PETALING JAYA: Sabah, called the Land Below the Wind because it is not plagued by typhoons, is home to a seafaring people now being battered in their coastal villages by the Covid-19 cyclone.
The Bajau Laut, known as the Guardians of the Sea, have been roaming the seas of Southeast Asia, fishing and trading for more than 1,000 years.
Traditionally they are citizens of no country but over recent centuries many Bajau Laut or Sama-Bajau as they call themselves, have settled on land. However they tend not to drift far from the sea and most still make their living from the waters.
Many still live on houseboats, while still more live in isolated stilt villages along remote Sabah shores, away from the centres of population, usually quite forgotten by the nation.
They live in Malaysia, but most are not Malaysian as far as the authorities are concerned.
And now, caught in the storm surge of Covid-19, these proudly independent maritime navigators find themselves cut off from their normal livelihoods, and with little access to the vital help they need to grapple with the new scourge and the debilitating effects of measures taken to bring it under control.
Most of the men are usually fishermen, fish suppliers and labourers who earn on a daily basis. In the emergency they are suffering an ongoing loss of income.
As their money has dwindled, food has become precious and many villages are far from roads, making it difficult for them to get supplies from charity organisations especially in the first two strict lockdown phases of the movement control order (MCO).
Their problems are multiplied by being officially denied access to Malaysian healthcare, jobs and schools.
When it comes to education for their children, they depend on alternative learning centres and schools run by NGOs.
Mukmin Nantang, of NGO Borneo Komrad, runs such an alternative school but it has been forced to close because of the movement control orders.
Students are expected to continue their learning online but many don’t have phones or internet access.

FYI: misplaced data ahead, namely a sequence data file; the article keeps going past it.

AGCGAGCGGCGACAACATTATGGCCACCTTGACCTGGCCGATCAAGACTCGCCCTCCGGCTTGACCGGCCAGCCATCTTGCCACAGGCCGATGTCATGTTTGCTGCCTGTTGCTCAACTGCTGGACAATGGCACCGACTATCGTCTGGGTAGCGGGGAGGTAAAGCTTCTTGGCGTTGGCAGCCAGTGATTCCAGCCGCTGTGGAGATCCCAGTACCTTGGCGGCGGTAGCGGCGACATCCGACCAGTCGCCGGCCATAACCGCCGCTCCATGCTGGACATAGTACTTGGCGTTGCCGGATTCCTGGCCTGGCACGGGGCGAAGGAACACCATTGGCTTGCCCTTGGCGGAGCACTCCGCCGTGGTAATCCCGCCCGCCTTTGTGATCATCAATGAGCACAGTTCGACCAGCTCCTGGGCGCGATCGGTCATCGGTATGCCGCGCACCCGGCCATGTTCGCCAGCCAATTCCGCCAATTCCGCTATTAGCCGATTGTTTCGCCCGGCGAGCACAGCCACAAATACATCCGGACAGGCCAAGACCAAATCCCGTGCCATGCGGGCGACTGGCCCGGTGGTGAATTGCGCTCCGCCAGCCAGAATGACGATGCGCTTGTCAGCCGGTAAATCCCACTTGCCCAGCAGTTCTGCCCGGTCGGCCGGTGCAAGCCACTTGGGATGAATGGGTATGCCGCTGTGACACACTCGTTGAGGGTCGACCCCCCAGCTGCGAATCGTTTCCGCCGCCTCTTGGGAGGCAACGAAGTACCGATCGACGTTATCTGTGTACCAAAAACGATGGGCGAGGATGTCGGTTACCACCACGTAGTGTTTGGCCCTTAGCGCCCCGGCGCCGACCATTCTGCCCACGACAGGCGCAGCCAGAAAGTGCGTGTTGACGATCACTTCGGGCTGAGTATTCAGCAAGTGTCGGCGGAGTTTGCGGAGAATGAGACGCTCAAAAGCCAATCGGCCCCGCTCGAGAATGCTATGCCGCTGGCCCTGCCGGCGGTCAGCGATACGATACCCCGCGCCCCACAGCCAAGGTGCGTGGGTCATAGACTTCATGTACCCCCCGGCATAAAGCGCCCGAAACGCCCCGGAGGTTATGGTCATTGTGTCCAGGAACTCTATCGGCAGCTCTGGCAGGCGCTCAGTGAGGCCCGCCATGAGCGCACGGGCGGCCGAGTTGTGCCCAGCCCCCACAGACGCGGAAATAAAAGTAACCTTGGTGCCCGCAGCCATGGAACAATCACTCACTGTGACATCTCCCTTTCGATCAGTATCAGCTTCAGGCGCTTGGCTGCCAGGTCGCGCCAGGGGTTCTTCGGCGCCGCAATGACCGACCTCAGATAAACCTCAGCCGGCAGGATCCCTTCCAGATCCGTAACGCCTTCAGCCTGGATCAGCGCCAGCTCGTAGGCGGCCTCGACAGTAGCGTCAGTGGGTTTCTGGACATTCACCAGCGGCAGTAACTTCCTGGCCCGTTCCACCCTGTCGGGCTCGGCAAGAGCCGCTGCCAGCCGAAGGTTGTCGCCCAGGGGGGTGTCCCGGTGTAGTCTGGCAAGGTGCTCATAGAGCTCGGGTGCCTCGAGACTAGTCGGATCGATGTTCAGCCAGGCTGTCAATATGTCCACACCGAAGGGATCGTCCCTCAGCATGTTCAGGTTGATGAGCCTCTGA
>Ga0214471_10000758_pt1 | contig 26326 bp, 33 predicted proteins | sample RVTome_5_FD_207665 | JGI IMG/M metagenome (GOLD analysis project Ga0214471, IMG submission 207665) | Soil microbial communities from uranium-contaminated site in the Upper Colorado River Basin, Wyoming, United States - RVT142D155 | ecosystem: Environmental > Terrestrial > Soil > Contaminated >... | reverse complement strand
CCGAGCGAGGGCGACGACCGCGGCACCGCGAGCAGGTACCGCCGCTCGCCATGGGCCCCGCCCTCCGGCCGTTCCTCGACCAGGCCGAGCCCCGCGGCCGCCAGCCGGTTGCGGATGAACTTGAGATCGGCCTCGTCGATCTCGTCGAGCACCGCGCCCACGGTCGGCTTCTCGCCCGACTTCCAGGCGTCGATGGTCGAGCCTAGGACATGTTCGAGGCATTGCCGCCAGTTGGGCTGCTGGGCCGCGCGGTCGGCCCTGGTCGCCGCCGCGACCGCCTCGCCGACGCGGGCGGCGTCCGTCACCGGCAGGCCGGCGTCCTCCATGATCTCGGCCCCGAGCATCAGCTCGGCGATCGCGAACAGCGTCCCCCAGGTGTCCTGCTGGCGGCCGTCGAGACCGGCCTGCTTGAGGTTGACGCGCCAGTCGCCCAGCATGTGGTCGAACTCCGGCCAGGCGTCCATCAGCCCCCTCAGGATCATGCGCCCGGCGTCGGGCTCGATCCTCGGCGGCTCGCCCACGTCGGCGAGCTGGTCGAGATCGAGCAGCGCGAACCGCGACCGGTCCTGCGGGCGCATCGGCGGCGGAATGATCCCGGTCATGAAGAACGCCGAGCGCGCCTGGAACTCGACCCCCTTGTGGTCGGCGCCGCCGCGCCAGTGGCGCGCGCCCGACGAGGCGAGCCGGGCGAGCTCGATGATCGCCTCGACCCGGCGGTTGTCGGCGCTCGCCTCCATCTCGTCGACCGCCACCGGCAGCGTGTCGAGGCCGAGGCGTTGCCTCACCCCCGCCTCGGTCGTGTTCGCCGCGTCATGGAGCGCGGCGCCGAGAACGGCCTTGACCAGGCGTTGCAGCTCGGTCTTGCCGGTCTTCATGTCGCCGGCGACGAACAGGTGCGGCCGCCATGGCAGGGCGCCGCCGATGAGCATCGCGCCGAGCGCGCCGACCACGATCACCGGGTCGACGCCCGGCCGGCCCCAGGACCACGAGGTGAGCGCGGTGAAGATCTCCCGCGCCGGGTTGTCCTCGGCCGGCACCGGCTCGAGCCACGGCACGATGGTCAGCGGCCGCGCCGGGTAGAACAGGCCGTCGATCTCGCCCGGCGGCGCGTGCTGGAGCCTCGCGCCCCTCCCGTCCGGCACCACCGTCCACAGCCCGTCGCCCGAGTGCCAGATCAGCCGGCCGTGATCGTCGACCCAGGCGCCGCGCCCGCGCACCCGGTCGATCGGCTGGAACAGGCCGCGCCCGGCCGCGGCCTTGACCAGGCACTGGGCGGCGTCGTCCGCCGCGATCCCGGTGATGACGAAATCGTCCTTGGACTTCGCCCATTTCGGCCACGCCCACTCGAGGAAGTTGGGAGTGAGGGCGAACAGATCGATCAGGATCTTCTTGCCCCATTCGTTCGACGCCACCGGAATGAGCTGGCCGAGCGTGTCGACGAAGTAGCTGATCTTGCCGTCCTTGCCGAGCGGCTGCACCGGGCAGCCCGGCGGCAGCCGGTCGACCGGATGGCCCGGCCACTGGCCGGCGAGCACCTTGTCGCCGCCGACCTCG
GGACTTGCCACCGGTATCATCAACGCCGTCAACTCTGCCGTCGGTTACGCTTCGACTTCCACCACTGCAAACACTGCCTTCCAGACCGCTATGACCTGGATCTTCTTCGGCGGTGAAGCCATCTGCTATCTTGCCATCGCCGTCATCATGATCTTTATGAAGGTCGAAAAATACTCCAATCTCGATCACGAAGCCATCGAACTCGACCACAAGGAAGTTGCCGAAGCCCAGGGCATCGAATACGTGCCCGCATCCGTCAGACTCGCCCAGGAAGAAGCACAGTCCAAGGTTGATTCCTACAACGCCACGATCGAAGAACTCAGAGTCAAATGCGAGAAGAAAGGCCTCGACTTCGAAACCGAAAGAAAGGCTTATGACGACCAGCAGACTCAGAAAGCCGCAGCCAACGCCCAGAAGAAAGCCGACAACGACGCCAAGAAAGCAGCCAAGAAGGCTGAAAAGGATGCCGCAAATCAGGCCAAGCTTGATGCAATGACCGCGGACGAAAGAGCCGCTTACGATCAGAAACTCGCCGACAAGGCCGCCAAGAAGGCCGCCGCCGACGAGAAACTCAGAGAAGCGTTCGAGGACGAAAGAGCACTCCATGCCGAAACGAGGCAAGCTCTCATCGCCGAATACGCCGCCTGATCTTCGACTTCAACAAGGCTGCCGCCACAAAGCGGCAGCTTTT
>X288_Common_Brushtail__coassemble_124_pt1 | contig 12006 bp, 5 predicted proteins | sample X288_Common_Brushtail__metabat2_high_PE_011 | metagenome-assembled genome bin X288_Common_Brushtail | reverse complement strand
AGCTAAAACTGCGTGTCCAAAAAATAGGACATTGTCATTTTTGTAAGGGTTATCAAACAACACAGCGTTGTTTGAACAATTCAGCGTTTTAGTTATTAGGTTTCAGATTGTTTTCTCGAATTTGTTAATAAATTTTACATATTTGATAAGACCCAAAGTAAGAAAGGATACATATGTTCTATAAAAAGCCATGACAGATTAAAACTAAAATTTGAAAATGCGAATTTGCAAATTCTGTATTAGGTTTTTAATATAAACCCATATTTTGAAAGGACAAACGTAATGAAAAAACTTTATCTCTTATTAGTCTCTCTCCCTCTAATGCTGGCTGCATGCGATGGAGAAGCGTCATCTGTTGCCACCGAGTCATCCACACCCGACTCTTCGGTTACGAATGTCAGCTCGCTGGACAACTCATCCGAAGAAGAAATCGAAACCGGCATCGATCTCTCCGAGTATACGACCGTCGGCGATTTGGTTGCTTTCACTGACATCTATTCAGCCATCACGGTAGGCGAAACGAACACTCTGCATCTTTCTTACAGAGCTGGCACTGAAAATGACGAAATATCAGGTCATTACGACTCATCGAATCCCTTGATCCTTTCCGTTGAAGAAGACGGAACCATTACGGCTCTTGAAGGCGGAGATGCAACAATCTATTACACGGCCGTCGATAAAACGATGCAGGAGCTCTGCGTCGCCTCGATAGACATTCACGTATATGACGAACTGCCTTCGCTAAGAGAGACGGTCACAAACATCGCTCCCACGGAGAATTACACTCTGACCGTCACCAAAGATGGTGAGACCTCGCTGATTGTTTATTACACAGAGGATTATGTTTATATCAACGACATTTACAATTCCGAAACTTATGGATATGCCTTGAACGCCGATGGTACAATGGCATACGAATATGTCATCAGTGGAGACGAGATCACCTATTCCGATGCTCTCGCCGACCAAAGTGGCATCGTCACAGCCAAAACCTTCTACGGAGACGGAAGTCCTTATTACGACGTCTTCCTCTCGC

Mukmin’s school is planning at-home sessions, and vocational classes for limited numbers of students at their centre in Semporna, Sabah. It remains to be seen if and how these will go ahead.
The lack of access to the internet also hinders their parents from getting basic facts about the disease as well as advice about what they should do to keep their vulnerable communities safe.
“The Bajau Laut have difficulty getting any information about the pandemic,” Mukmin told FMT.
“When we visit them, they don’t understand what’s happening. They just know that there’s a virus and they must not leave their homes. But information on how to care for their safety and health, they mostly do not know.”
Many of them are fearful of seeking treatment at government clinics or hospitals, in case they are detained over their lack of citizenship.
“Some have been to doctors but others are too scared to leave their houses to check on their health,” said Mukmin.
Maalini Ramalo, of Development of Human Resources in Rural Areas (DHRRA), told FMT that as their traditional sources of income have dried up, many are left with no option but to take up land-based menial jobs.
She claimed that the Bajau Laut are often discriminated against by their employers.
“Either they’re paid less than they deserve, or some employers often refuse to pay them at all knowing they can’t report it to the police because they don’t have citizenship or blue IC cards.”
She said they are not entitled to financial assistance under the Prihatin Rakyat economic stimulus package.
“Many tell us they can’t feed their family. For them, it’s not about losing business. It’s as basic as how can they put a meal on their family table.”
She is concerned they are not entitled to any help even though many were actually impoverished before the movement restrictions began.
Maalini also said that many cannot pay the expensive healthcare charges levied on non-citizens. And that problem extends beyond Covid-19 fears.
“With no income during the pandemic, they avoid going to the clinic to get treated for their other health issues,” she said.
“We receive calls from them saying their children have high fevers but they can’t go to the clinic or hospital because they fear they might be detained as a family.”
There have been efforts by both the government and NGOs to raise awareness in the community, but with limited success.
“Let’s say the government comes up with a regulation, the clarity in terms of how it applies to stateless communities like them is just not there.”
These nautical people, masters of the seas for centuries, are currently being battered by the storms of Covid-19 and will suffer even more if further waves hit them.
Perhaps if they had stayed far out to sea they could have ridden out the viral storms wreaking havoc on the world’s landlubbers.
Mukmin Nantang and Maalini Ramalo care enough to throw them lifelines to keep them afloat.
But will anyone with enough power to make a real difference come alongside?
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